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Re: Isolating Motor plate vibrations?

Post  XF-66 on September 4th 2016, 8:12 pm

Mustang-junky wrote:I'd get the truck up and running, see if there will be to much vibrations.  You might not have an issue.  I had a plate in my mustang, it wasn't bad.  I wouldn't hesitate to use another motor plate on the street.

Jess

Like you mentioned, think I'll try it out first and see what I have to deal with. I know I can also work on the cab mounts to aid in noise transfer too. Aluminum has to be a much better choice than a steel plate when it comes to transmitting vibrations from the engine to the frame rails.

Thanks...

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Re: Isolating Motor plate vibrations?

Post  DFI429 on September 4th 2016, 8:13 pm

Mustang-junky wrote:I'd get the truck up and running, see if there will be to much vibrations.  You might not have an issue.  I had a plate in my mustang, it wasn't bad.  I wouldn't hesitate to use another motor plate on the street.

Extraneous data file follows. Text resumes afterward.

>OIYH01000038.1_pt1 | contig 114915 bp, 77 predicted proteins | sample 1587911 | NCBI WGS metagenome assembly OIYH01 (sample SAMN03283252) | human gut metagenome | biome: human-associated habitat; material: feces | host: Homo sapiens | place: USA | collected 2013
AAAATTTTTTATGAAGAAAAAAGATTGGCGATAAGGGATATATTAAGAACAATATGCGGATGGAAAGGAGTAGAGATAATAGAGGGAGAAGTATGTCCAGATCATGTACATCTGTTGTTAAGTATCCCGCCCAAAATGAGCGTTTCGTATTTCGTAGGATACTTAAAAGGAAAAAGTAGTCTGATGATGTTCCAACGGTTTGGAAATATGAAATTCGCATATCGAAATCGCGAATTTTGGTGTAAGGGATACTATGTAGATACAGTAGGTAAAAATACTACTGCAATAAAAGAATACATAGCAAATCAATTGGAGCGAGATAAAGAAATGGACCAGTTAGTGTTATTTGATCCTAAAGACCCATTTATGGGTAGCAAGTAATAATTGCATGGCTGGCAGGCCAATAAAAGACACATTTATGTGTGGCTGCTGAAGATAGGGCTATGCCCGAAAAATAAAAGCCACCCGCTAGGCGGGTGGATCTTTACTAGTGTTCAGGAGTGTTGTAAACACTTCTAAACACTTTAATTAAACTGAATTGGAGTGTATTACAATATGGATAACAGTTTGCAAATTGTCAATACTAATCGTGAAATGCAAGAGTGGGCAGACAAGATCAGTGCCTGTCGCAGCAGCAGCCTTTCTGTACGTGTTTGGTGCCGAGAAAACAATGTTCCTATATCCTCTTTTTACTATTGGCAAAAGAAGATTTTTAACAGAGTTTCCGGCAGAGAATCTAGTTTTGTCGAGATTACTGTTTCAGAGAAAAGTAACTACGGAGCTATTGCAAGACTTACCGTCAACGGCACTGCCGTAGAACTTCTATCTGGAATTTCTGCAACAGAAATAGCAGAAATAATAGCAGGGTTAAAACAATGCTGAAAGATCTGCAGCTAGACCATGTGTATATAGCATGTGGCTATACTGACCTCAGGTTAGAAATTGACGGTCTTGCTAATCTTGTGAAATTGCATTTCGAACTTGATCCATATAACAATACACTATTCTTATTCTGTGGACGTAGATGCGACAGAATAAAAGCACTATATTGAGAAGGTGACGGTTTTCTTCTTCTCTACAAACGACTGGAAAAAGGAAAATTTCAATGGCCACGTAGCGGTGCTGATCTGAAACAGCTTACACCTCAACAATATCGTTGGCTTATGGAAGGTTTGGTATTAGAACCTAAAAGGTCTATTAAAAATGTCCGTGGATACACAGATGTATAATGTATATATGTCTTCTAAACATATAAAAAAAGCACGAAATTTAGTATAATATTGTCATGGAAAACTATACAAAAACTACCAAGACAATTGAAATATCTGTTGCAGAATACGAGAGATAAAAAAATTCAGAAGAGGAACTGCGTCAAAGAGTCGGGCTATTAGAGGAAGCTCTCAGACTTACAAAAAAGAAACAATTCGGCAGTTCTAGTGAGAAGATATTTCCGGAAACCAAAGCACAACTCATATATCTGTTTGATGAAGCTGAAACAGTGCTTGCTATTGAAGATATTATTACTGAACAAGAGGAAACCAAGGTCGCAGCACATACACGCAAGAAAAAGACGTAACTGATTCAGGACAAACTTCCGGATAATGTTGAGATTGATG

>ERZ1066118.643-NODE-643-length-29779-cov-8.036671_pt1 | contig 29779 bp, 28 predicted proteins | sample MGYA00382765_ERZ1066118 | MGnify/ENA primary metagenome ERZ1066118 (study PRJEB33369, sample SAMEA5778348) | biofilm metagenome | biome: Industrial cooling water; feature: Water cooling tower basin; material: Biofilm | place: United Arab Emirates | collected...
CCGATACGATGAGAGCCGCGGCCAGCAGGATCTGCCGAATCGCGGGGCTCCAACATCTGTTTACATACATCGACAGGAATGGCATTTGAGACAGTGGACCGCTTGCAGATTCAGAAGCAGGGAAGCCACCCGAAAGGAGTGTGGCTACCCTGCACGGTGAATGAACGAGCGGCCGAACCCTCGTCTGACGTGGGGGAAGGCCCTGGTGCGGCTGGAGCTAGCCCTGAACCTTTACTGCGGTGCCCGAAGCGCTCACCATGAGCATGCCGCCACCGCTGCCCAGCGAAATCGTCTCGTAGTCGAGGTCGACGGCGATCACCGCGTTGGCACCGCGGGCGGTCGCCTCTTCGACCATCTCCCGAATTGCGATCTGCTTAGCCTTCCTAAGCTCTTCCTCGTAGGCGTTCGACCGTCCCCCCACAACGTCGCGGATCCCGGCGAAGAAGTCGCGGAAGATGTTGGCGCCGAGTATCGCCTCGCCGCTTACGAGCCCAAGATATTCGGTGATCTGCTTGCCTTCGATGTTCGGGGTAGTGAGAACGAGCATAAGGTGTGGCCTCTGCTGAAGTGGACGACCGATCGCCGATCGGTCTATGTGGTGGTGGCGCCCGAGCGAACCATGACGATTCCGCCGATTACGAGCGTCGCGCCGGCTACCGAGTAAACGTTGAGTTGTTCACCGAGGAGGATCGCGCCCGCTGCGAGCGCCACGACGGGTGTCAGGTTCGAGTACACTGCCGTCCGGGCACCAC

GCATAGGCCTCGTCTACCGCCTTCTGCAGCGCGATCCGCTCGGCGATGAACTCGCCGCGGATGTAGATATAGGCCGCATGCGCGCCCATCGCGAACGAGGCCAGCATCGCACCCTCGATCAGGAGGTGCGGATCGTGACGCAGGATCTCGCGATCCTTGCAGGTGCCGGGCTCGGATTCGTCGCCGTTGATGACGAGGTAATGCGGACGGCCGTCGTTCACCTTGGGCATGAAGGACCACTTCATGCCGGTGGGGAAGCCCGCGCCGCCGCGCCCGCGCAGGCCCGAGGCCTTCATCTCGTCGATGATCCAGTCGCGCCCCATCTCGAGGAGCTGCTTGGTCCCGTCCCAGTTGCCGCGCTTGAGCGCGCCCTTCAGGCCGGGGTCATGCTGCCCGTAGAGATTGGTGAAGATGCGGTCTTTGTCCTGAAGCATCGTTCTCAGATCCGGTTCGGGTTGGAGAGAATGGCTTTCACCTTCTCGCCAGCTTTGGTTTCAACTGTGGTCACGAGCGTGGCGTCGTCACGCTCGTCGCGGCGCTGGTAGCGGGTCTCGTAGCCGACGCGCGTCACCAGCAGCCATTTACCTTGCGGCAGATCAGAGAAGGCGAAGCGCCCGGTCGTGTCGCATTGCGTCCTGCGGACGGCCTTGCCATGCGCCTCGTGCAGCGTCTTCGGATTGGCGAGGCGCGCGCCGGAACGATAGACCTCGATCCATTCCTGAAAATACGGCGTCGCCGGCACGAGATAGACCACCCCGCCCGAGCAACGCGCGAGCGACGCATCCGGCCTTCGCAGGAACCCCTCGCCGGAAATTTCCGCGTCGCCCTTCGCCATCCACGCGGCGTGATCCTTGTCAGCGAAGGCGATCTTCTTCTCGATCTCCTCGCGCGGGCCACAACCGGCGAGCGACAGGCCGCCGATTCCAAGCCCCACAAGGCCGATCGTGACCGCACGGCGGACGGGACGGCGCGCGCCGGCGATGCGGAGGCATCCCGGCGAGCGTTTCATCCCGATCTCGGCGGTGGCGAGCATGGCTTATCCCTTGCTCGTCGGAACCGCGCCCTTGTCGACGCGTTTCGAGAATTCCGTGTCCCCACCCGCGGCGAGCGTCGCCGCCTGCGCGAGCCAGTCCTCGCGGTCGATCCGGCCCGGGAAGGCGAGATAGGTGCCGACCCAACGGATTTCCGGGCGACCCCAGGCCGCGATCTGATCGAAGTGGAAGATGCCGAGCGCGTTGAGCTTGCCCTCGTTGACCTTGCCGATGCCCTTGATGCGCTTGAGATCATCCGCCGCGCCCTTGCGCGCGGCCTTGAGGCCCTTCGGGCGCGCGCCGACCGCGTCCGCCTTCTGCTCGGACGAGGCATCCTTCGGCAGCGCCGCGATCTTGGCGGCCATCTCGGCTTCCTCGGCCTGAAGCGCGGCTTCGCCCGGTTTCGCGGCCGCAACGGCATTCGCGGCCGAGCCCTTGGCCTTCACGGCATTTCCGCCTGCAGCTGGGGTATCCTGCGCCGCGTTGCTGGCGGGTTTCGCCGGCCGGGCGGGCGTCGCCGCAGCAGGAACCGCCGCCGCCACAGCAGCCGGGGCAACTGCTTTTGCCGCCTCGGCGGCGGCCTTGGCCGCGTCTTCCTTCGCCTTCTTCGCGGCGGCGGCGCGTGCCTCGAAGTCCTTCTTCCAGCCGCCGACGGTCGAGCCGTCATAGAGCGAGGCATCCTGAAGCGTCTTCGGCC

Jess

I agree..  If you're the type of car guy to consider putting a motor plate setup together, the resulting "vibrations" probably aren't nearly a problem to you.

Too many over-think the "vibration problem", kind of a internet lore in itself.  Unless your ride is a rattle trap already, solid mounting is no big deal.  I solid-mounted my '85 Mustang, subframe connectors, 8-pt bar, and it didn't seem any different than stock.  Except the huge increase in power Wink
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Re: Isolating Motor plate vibrations?

Post  BBFTorino on November 26th 2016, 7:30 pm

Any pics of this monster??